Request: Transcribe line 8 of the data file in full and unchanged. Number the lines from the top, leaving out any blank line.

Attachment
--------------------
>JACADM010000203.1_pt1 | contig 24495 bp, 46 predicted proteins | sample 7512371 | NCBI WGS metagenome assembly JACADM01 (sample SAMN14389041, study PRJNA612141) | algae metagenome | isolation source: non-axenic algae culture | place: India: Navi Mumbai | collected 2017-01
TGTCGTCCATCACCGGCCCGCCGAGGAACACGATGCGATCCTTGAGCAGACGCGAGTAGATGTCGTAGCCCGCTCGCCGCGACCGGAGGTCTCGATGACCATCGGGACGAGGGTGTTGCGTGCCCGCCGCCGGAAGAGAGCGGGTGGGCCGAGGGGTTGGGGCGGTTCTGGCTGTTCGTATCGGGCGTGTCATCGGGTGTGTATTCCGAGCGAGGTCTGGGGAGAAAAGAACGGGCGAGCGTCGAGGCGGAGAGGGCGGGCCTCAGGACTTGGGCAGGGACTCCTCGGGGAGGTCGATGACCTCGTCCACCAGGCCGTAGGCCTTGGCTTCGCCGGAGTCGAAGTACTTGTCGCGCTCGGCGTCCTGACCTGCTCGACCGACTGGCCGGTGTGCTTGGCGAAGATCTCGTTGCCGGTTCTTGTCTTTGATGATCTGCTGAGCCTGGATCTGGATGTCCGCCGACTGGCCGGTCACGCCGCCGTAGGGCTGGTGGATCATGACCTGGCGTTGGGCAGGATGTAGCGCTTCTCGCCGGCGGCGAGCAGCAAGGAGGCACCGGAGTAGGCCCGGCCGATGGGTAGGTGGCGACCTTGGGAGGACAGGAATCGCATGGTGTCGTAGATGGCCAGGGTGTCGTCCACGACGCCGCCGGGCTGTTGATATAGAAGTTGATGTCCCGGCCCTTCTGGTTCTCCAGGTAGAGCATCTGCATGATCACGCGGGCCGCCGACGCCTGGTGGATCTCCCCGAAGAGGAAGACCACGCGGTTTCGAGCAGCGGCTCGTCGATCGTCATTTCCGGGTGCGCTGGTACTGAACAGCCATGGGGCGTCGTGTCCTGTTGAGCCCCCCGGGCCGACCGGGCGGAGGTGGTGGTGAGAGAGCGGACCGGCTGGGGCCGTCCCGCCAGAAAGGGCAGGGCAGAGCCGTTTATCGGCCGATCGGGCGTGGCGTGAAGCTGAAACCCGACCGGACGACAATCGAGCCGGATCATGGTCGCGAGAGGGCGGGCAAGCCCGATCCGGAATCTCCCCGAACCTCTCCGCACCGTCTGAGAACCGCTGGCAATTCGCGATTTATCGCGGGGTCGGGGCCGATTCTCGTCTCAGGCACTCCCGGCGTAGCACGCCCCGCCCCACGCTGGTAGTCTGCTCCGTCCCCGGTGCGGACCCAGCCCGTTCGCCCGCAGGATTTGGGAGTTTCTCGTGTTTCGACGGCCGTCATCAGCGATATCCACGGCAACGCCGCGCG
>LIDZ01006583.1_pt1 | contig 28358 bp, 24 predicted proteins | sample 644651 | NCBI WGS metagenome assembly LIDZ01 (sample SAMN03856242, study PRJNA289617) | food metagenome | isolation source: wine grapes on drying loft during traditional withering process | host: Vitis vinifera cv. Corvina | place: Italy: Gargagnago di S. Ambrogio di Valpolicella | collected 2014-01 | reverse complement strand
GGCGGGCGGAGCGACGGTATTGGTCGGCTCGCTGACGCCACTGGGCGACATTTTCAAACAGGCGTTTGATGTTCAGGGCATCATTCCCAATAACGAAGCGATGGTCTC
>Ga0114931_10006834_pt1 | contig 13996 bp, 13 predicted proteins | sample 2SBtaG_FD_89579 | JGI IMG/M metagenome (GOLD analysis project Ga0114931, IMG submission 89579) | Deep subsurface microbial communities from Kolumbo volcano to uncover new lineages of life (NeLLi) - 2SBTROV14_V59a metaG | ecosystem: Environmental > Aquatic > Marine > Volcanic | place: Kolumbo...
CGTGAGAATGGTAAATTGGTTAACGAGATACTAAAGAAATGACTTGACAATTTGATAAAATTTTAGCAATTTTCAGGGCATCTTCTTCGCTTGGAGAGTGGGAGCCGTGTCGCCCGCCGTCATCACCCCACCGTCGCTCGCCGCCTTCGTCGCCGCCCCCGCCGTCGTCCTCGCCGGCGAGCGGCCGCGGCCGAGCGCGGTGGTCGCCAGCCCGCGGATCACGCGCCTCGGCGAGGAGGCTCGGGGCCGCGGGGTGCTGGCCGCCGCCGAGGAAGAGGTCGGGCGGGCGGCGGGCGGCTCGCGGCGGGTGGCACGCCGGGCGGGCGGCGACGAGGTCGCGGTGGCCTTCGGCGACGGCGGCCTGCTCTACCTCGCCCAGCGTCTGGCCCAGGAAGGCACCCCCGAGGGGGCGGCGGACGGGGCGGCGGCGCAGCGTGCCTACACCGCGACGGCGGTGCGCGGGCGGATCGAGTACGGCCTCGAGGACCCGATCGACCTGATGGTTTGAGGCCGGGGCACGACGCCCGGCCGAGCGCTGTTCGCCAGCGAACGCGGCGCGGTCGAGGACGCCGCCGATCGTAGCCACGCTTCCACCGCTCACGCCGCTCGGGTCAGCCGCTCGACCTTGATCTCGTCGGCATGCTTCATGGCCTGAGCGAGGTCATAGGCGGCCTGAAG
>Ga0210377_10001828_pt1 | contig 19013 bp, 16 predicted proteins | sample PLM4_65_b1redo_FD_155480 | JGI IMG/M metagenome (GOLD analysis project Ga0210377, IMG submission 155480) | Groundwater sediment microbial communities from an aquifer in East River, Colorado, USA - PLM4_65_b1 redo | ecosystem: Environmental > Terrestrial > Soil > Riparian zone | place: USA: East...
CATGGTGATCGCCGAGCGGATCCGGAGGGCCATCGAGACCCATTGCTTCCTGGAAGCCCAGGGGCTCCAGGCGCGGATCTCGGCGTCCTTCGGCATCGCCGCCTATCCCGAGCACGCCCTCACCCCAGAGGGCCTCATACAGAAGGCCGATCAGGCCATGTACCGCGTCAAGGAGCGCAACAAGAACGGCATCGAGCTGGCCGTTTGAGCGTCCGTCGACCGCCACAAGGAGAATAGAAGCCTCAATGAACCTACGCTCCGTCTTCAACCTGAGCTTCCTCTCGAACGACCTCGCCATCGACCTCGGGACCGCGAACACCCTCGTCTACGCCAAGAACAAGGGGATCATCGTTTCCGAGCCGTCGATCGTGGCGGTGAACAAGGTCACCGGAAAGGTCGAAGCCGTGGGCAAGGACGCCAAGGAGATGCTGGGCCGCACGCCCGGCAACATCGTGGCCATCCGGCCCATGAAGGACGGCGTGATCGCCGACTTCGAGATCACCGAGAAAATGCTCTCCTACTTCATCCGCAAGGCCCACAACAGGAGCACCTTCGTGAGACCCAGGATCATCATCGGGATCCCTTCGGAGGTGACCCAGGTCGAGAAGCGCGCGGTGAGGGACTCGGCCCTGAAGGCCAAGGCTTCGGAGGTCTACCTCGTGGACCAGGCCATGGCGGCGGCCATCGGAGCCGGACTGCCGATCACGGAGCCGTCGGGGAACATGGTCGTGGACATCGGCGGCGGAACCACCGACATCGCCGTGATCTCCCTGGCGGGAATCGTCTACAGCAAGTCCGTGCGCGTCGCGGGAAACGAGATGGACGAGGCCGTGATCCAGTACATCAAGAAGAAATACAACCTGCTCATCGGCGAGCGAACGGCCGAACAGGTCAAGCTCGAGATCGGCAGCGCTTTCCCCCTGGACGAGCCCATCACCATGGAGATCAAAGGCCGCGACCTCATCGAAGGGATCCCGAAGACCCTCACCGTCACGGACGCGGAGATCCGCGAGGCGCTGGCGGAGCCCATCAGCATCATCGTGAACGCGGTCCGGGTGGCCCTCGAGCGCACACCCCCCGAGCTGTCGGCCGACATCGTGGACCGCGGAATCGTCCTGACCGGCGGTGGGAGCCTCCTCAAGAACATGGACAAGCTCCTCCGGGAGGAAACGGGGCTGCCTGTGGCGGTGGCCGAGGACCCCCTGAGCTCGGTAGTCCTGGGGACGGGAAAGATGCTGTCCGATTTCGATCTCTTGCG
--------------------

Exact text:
CATGGTGATCGCCGAGCGGATCCGGAGGGCCATCGAGACCCATTGCTTCCTGGAAGCCCAGGGGCTCCAGGCGCGGATCTCGGCGTCCTTCGGCATCGCCGCCTATCCCGAGCACGCCCTCACCCCAGAGGGCCTCATACAGAAGGCCGATCAGGCCATGTACCGCGTCAAGGAGCGCAACAAGAACGGCATCGAGCTGGCCGTTTGAGCGTCCGTCGACCGCCACAAGGAGAATAGAAGCCTCAATGAACCTACGCTCCGTCTTCAACCTGAGCTTCCTCTCGAACGACCTCGCCATCGACCTCGGGACCGCGAACACCCTCGTCTACGCCAAGAACAAGGGGATCATCGTTTCCGAGCCGTCGATCGTGGCGGTGAACAAGGTCACCGGAAAGGTCGAAGCCGTGGGCAAGGACGCCAAGGAGATGCTGGGCCGCACGCCCGGCAACATCGTGGCCATCCGGCCCATGAAGGACGGCGTGATCGCCGACTTCGAGATCACCGAGAAAATGCTCTCCTACTTCATCCGCAAGGCCCACAACAGGAGCACCTTCGTGAGACCCAGGATCATCATCGGGATCCCTTCGGAGGTGACCCAGGTCGAGAAGCGCGCGGTGAGGGACTCGGCCCTGAAGGCCAAGGCTTCGGAGGTCTACCTCGTGGACCAGGCCATGGCGGCGGCCATCGGAGCCGGACTGCCGATCACGGAGCCGTCGGGGAACATGGTCGTGGACATCGGCGGCGGAACCACCGACATCGCCGTGATCTCCCTGGCGGGAATCGTCTACAGCAAGTCCGTGCGCGTCGCGGGAAACGAGATGGACGAGGCCGTGATCCAGTACATCAAGAAGAAATACAACCTGCTCATCGGCGAGCGAACGGCCGAACAGGTCAAGCTCGAGATCGGCAGCGCTTTCCCCCTGGACGAGCCCATCACCATGGAGATCAAAGGCCGCGACCTCATCGAAGGGATCCCGAAGACCCTCACCGTCACGGACGCGGAGATCCGCGAGGCGCTGGCGGAGCCCATCAGCATCATCGTGAACGCGGTCCGGGTGGCCCTCGAGCGCACACCCCCCGAGCTGTCGGCCGACATCGTGGACCGCGGAATCGTCCTGACCGGCGGTGGGAGCCTCCTCAAGAACATGGACAAGCTCCTCCGGGAGGAAACGGGGCTGCCTGTGGCGGTGGCCGAGGACCCCCTGAGCTCGGTAGTCCTGGGGACGGGAAAGATGCTGTCCGATTTCGATCTCTTGCG